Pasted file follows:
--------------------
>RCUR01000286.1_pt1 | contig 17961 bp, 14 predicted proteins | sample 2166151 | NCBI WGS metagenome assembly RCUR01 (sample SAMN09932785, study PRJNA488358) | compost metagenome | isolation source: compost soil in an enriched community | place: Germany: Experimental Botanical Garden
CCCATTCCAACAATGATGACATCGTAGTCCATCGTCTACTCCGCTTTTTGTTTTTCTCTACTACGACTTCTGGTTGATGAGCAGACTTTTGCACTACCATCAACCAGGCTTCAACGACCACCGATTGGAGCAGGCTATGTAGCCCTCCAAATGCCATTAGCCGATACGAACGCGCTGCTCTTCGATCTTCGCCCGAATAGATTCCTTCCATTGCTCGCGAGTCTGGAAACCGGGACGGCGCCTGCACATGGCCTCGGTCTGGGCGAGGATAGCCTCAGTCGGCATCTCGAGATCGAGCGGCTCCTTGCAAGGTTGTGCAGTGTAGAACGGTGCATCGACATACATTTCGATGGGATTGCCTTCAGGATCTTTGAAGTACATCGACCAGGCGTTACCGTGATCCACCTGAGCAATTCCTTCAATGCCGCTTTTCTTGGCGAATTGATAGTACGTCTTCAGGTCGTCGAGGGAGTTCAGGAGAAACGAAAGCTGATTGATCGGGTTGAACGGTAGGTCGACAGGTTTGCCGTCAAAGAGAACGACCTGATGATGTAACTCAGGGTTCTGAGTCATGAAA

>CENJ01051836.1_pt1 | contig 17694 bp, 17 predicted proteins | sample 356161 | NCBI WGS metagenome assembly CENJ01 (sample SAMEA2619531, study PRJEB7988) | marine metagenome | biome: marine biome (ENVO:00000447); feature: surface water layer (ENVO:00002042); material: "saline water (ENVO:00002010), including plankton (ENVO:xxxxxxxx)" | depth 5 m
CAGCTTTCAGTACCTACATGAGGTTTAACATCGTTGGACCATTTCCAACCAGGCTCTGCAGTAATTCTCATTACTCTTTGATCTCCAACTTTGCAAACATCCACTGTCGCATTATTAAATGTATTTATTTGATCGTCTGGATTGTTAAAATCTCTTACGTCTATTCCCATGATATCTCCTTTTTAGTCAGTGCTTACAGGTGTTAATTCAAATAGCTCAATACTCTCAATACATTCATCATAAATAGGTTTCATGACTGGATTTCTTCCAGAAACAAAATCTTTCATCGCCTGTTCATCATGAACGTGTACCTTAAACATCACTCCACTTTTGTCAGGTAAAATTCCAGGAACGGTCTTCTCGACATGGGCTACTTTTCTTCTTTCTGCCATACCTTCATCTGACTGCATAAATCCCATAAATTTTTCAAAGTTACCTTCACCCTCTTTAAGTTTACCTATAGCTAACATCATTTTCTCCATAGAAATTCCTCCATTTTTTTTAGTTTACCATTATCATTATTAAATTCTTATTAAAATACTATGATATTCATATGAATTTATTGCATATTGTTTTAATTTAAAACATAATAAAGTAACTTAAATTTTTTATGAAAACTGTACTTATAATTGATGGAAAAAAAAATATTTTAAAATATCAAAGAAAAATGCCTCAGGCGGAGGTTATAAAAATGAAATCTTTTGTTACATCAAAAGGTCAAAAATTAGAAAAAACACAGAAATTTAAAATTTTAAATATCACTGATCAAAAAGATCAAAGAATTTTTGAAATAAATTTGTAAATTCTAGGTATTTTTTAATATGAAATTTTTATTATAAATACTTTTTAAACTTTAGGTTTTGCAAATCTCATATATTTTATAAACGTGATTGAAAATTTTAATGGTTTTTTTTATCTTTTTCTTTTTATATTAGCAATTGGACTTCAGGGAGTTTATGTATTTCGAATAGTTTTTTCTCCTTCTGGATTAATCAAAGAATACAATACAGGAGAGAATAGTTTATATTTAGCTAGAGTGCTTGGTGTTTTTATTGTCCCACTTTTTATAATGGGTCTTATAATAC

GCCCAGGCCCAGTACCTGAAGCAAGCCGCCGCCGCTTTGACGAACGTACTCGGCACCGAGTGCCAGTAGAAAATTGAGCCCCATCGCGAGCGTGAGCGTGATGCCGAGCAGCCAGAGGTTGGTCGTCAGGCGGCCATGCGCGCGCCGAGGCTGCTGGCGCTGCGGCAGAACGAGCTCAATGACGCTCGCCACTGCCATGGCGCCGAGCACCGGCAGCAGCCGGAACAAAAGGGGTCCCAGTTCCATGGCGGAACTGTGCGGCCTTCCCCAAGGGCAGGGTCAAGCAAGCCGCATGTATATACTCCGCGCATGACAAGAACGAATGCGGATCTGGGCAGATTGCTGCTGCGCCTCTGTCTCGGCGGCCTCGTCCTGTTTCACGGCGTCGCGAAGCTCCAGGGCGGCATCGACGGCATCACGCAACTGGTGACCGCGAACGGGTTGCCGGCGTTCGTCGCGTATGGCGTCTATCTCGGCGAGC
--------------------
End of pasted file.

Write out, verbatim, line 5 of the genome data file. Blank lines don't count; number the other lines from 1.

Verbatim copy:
GCCCAGGCCCAGTACCTGAAGCAAGCCGCCGCCGCTTTGACGAACGTACTCGGCACCGAGTGCCAGTAGAAAATTGAGCCCCATCGCGAGCGTGAGCGTGATGCCGAGCAGCCAGAGGTTGGTCGTCAGGCGGCCATGCGCGCGCCGAGGCTGCTGGCGCTGCGGCAGAACGAGCTCAATGACGCTCGCCACTGCCATGGCGCCGAGCACCGGCAGCAGCCGGAACAAAAGGGGTCCCAGTTCCATGGCGGAACTGTGCGGCCTTCCCCAAGGGCAGGGTCAAGCAAGCCGCATGTATATACTCCGCGCATGACAAGAACGAATGCGGATCTGGGCAGATTGCTGCTGCGCCTCTGTCTCGGCGGCCTCGTCCTGTTTCACGGCGTCGCGAAGCTCCAGGGCGGCATCGACGGCATCACGCAACTGGTGACCGCGAACGGGTTGCCGGCGTTCGTCGCGTATGGCGTCTATCTCGGCGAGC